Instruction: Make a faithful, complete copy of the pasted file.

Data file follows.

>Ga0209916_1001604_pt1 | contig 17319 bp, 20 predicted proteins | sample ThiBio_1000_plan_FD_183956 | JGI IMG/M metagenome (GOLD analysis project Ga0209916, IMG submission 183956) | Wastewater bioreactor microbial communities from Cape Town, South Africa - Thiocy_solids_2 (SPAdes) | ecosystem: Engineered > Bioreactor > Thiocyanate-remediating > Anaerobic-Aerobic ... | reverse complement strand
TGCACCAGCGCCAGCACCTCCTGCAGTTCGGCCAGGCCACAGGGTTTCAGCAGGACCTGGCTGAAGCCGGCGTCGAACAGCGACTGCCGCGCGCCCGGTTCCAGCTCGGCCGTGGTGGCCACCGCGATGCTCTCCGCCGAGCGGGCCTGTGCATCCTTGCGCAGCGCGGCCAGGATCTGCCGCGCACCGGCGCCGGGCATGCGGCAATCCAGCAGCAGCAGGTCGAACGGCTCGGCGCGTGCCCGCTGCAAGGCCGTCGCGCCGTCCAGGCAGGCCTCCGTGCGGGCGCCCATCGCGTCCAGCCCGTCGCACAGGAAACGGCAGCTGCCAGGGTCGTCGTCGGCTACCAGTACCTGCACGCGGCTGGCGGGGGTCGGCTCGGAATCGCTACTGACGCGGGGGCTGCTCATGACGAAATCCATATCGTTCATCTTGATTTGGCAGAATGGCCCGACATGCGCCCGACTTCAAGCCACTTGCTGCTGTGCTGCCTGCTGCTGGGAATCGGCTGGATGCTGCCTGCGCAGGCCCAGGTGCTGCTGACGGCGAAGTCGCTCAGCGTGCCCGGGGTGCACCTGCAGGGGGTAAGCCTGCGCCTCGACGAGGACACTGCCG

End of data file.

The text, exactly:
>Ga0209916_1001604_pt1 | contig 17319 bp, 20 predicted proteins | sample ThiBio_1000_plan_FD_183956 | JGI IMG/M metagenome (GOLD analysis project Ga0209916, IMG submission 183956) | Wastewater bioreactor microbial communities from Cape Town, South Africa - Thiocy_solids_2 (SPAdes) | ecosystem: Engineered > Bioreactor > Thiocyanate-remediating > Anaerobic-Aerobic ... | reverse complement strand
TGCACCAGCGCCAGCACCTCCTGCAGTTCGGCCAGGCCACAGGGTTTCAGCAGGACCTGGCTGAAGCCGGCGTCGAACAGCGACTGCCGCGCGCCCGGTTCCAGCTCGGCCGTGGTGGCCACCGCGATGCTCTCCGCCGAGCGGGCCTGTGCATCCTTGCGCAGCGCGGCCAGGATCTGCCGCGCACCGGCGCCGGGCATGCGGCAATCCAGCAGCAGCAGGTCGAACGGCTCGGCGCGTGCCCGCTGCAAGGCCGTCGCGCCGTCCAGGCAGGCCTCCGTGCGGGCGCCCATCGCGTCCAGCCCGTCGCACAGGAAACGGCAGCTGCCAGGGTCGTCGTCGGCTACCAGTACCTGCACGCGGCTGGCGGGGGTCGGCTCGGAATCGCTACTGACGCGGGGGCTGCTCATGACGAAATCCATATCGTTCATCTTGATTTGGCAGAATGGCCCGACATGCGCCCGACTTCAAGCCACTTGCTGCTGTGCTGCCTGCTGCTGGGAATCGGCTGGATGCTGCCTGCGCAGGCCCAGGTGCTGCTGACGGCGAAGTCGCTCAGCGTGCCCGGGGTGCACCTGCAGGGGGTAAGCCTGCGCCTCGACGAGGACACTGCCG